This review contains spoilers for Manifest.
Manifest Season 1 Episode 14
On the one hand, the latest episode of Manifest finally gives us a storyline dealing with two underserved aspects of the show: the character of Saanvi Bhat and the background element of fanatical groups attaching religious significance to the time jump of Flight 828. On the other hand, there’s a definite sense of marking time in “Upgrade” stemming not only from the lesser antagonist but also from the conflict between Jared, Michaela, and Lourdes which reaches a predictable conclusion that doesn’t fully engage the audience. Only the Zeke storyline had legs, and even that left us hanging.
Nevertheless, as puzzling as his vision of the wolf was, it allowed for a wonderfully logical progression of growing trust between Zeke and Cal, facilitated by Grace. You’d think Ben would have already had the talk with Cal about the drawings reflecting the callings rather than causing them, but Zeke’s perspective was unique in that in tapped into his own sense of guilt over the death of his sister. On the flip side of that, the drawings helped convince Zeke to come fully on board with the idea that these callings are real and should be heeded. A nice bit of character development!
But how does a drawing of a wolf leaping at Michaela translate to a dead guy coming back to life in a submerged truck? Not that it matters; as an enticement to tune in next week it did its job, but how weird and unexpected! Although we certainly knew as soon as Jared and Michaela were assigned to supervise the recovery effort at the docks that something related to the callings was about to happen, no one could have predicted the outcome. The callings, whether they’re caused by dark lightning or something more metaphysical, is getting stranger by the week.
Not all that strangeness is welcome, however. For example, the way that Manifest decided to depict the Church of the Returned removed a lot of the creepy reverence from weeks past and replaced it with the most mundane cult imaginable. Perhaps Adrian, the ex-entrepreneur, realizes that there’s comfort in recognizable rituals such as responsive reading and passing a collection plate, but for the audience this made what was originally an interesting fringe group such as we might see with alien abductees into a group of sheep being exploited by a egotistical passenger trying to regain his former notoriety. Adrian admitting, “I don’t have to believe; they do, and that’s more than enough,” makes him a slightly more compelling character while completely deflating the super-fan nature of the groupies.
Obviously, the congregation member Alice would be an anomaly either way with her laser focus on finding a cure for her fatally ill husband. But viewers hungry to see Saanvi more intimately involved in the story may have been disappointed by how easily she was lured away from her study of the callings and Zeke’s new place in the fold. Similarly to last week’s episode which added the new conflict with those who are fearful of the passengers, adding a story of the week like this — which earlier in the season would have been perfectly fine — is slightly frustrating considering we have an existing “big bad” in the form of the Major. Ben’s willingness to lie to Alice where Saanvi couldn’t certainly makes sense for their characters, but it once again relegated the doctor to the background at a time when we’re still wondering who her missing Jamaica travel companion was.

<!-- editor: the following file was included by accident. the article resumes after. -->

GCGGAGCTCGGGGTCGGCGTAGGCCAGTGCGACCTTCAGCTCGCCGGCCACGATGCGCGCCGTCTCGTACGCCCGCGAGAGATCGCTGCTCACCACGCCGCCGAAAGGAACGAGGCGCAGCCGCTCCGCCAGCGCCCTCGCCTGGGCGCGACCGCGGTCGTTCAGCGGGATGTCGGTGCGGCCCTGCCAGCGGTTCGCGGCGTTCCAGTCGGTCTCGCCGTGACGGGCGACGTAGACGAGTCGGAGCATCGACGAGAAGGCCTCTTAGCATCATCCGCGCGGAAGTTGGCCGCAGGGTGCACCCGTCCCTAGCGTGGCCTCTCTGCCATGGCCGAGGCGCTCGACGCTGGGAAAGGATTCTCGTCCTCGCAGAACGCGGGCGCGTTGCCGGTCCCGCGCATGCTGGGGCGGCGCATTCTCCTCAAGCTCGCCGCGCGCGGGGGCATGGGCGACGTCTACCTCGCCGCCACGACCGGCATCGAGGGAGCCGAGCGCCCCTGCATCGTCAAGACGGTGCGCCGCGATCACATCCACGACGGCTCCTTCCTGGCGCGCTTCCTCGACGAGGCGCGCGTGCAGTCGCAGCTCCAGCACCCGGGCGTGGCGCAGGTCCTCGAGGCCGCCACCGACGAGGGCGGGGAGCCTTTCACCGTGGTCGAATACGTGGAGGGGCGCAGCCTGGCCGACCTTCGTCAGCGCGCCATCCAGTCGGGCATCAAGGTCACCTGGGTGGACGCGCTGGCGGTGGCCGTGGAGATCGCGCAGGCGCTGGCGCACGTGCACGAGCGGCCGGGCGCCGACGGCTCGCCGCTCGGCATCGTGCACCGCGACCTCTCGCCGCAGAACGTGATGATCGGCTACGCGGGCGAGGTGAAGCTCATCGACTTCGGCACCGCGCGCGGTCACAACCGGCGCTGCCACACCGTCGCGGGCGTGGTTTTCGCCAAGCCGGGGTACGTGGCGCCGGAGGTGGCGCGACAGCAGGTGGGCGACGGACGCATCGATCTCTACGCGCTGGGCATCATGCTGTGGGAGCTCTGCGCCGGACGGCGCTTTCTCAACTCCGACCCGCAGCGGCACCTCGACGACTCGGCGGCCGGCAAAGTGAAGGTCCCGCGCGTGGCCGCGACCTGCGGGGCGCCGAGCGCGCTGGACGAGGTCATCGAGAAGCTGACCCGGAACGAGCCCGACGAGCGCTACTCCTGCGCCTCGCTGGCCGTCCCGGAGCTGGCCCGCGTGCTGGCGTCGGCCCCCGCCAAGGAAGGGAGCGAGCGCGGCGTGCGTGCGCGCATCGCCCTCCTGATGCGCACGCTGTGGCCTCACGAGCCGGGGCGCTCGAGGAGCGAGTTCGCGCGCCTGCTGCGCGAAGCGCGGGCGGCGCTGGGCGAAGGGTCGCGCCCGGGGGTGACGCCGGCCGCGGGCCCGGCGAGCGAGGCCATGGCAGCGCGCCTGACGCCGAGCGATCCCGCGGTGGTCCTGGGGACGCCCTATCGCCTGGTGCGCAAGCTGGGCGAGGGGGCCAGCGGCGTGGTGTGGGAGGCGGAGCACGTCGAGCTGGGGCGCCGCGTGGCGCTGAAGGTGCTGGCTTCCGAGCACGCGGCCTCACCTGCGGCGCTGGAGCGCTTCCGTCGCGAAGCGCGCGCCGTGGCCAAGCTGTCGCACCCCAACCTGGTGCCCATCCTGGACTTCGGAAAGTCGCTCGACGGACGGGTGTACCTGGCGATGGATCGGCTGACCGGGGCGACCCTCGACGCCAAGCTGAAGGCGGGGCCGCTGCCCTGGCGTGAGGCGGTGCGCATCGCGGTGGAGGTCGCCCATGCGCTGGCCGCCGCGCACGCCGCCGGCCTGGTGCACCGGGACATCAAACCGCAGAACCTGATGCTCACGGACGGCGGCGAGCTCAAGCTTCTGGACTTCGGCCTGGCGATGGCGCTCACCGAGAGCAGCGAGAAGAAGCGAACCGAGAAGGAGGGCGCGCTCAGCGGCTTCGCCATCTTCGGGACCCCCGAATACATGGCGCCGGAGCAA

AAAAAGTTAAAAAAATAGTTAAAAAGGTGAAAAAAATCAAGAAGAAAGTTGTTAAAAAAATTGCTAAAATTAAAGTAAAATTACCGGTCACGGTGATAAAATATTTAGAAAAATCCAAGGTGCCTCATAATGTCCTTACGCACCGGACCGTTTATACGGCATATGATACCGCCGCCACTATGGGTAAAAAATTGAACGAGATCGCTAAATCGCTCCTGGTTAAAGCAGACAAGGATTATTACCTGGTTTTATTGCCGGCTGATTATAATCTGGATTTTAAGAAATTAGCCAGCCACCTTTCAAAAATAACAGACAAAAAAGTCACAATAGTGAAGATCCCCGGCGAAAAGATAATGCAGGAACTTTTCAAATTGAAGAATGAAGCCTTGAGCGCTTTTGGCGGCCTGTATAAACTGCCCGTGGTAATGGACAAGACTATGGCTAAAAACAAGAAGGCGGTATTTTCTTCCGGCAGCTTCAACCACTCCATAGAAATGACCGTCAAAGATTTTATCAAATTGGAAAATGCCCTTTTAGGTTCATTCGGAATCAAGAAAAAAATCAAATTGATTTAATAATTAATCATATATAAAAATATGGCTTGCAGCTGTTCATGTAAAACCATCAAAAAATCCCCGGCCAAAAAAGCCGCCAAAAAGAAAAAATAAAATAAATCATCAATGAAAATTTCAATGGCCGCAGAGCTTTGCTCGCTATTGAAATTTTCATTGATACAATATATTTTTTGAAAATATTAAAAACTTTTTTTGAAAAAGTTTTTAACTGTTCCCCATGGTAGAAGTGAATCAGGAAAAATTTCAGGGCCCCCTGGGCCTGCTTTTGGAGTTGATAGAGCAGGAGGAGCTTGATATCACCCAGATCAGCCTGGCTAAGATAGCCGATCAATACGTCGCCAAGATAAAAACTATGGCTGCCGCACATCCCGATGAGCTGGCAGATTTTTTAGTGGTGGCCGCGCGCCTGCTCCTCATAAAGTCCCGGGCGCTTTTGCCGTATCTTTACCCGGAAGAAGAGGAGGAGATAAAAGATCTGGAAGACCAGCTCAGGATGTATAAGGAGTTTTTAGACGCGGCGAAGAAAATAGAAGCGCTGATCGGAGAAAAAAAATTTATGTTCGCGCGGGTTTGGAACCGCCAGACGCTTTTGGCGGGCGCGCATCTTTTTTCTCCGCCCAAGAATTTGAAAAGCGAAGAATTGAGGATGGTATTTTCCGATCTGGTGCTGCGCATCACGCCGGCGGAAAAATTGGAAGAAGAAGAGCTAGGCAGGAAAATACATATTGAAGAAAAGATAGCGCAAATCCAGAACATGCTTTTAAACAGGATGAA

The Major at least got a mention to remind us that she’s still watching and ready to pounce as soon as she has an opportunity. What’s interesting about that is that with Olive now getting in on the research, her discovery of a possible meaning behind the petrograph that Michaela and Zeke saw adds a whole new possible twist. Could the Gemini constellation imply that Olive has more significance than previously thought? We’ve been so focused on Cal that it would be easy to forget that Olive has experienced a close mental bond with her twin brother, knowing when he was still alive despite his five-year absence. This tiny detail is more intriguing than most of the rest of the plot this week.
That includes the exposure of Jared’s infidelity to Lourdes, which is difficult to really care about at this point. It’s not that the characters shouldn’t have emotional stakes in their relationships, but it all becomes a bit repetitive. Although it was refreshing that Michaela was unwilling to apologize for having feelings after only a few subjective weeks of knowing that her best friend had married her almost-fiance, her reluctance to ruin Jared’s marriage makes so much more sense than Jared’s sudden desire to acknowledge their love, Lourdes be damned. Perhaps the final decision about their fate can be decided now that Lourdes has left, but the relationship drama caused by the five-year time jump is wandering farther and farther from the central mystery of the callings and the Major’s desire to weaponize them.
To be honest, the strength of Manifest has shifted over time. Whereas at the beginning of the season, the family drama was center stage with strong writing and compelling dialogue, the mystery of the dark lightning and the power of the callings has become the main force driving the series. The closer we get to the finale, the more anything outside of the central conspiracy becomes a distraction. With only two episodes left, we can only hope that whatever the driver of that submerged truck has to say will draw us right back down the rabbit hole that we love.
Listen to the latest Sci Fi Fidelity podcast:
Michael Ahr is a writer, reviewer, and podcaster here at Den of Geek; you can check out his work here or follow him on Twitter (@mikescifi). He co-hosts our Sci Fi Fidelity podcast and voices much of our video content.